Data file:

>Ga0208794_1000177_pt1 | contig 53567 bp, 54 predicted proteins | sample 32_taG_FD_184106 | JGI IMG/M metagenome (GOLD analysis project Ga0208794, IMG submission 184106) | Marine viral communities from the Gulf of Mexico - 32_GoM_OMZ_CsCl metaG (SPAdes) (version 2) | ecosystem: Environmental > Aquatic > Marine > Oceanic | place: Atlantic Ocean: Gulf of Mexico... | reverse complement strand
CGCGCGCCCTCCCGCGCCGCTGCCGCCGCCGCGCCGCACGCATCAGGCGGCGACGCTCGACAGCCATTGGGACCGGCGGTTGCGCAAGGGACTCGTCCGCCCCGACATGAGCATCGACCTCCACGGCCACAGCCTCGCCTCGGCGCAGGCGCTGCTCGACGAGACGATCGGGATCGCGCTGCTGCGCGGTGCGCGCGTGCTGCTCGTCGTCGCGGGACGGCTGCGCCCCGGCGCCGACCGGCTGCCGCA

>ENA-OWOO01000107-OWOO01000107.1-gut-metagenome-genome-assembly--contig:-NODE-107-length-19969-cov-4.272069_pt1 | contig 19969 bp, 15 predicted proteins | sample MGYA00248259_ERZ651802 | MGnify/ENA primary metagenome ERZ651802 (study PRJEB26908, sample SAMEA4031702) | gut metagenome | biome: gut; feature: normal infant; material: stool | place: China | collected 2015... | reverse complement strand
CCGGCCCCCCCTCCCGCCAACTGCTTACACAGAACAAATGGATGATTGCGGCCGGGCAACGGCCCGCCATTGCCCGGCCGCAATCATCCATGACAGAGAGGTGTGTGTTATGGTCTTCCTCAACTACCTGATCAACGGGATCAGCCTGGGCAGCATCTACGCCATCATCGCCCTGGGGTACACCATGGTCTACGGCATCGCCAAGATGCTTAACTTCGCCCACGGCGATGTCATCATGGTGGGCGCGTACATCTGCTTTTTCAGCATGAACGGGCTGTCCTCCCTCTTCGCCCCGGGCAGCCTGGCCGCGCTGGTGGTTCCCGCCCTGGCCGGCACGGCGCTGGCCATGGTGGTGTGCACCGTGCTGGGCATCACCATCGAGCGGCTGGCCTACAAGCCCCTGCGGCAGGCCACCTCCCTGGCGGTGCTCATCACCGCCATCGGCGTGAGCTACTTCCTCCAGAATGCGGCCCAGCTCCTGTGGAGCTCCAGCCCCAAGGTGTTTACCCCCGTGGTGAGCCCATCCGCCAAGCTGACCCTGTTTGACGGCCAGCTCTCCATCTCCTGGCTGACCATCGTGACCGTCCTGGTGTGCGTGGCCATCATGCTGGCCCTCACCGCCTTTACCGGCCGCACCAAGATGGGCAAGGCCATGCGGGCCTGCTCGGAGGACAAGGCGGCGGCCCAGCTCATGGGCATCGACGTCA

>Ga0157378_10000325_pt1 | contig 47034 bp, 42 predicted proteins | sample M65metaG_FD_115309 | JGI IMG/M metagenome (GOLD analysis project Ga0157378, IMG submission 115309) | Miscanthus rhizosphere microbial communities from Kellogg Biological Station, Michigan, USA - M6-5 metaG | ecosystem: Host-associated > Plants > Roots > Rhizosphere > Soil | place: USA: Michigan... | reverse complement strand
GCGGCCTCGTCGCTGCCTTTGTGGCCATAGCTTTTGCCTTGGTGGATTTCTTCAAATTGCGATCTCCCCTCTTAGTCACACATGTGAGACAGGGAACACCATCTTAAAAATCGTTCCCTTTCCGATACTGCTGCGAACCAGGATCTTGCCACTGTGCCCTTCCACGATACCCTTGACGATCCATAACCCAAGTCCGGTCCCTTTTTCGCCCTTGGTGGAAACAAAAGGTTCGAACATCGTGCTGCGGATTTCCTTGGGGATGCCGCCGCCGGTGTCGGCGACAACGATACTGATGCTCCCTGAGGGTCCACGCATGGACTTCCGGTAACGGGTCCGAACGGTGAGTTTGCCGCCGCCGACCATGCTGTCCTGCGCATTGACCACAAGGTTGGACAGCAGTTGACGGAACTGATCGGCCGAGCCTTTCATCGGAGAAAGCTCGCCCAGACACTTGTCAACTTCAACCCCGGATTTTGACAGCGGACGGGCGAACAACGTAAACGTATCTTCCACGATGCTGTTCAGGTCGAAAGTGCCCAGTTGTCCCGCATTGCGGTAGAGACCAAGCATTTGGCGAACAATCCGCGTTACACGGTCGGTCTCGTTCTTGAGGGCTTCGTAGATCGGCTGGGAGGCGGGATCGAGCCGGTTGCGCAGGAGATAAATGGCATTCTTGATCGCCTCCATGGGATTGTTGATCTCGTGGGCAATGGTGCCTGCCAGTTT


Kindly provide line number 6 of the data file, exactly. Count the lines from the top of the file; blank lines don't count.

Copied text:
GCGGCCTCGTCGCTGCCTTTGTGGCCATAGCTTTTGCCTTGGTGGATTTCTTCAAATTGCGATCTCCCCTCTTAGTCACACATGTGAGACAGGGAACACCATCTTAAAAATCGTTCCCTTTCCGATACTGCTGCGAACCAGGATCTTGCCACTGTGCCCTTCCACGATACCCTTGACGATCCATAACCCAAGTCCGGTCCCTTTTTCGCCCTTGGTGGAAACAAAAGGTTCGAACATCGTGCTGCGGATTTCCTTGGGGATGCCGCCGCCGGTGTCGGCGACAACGATACTGATGCTCCCTGAGGGTCCACGCATGGACTTCCGGTAACGGGTCCGAACGGTGAGTTTGCCGCCGCCGACCATGCTGTCCTGCGCATTGACCACAAGGTTGGACAGCAGTTGACGGAACTGATCGGCCGAGCCTTTCATCGGAGAAAGCTCGCCCAGACACTTGTCAACTTCAACCCCGGATTTTGACAGCGGACGGGCGAACAACGTAAACGTATCTTCCACGATGCTGTTCAGGTCGAAAGTGCCCAGTTGTCCCGCATTGCGGTAGAGACCAAGCATTTGGCGAACAATCCGCGTTACACGGTCGGTCTCGTTCTTGAGGGCTTCGTAGATCGGCTGGGAGGCGGGATCGAGCCGGTTGCGCAGGAGATAAATGGCATTCTTGATCGCCTCCATGGGATTGTTGATCTCGTGGGCAATGGTGCCTGCCAGTTT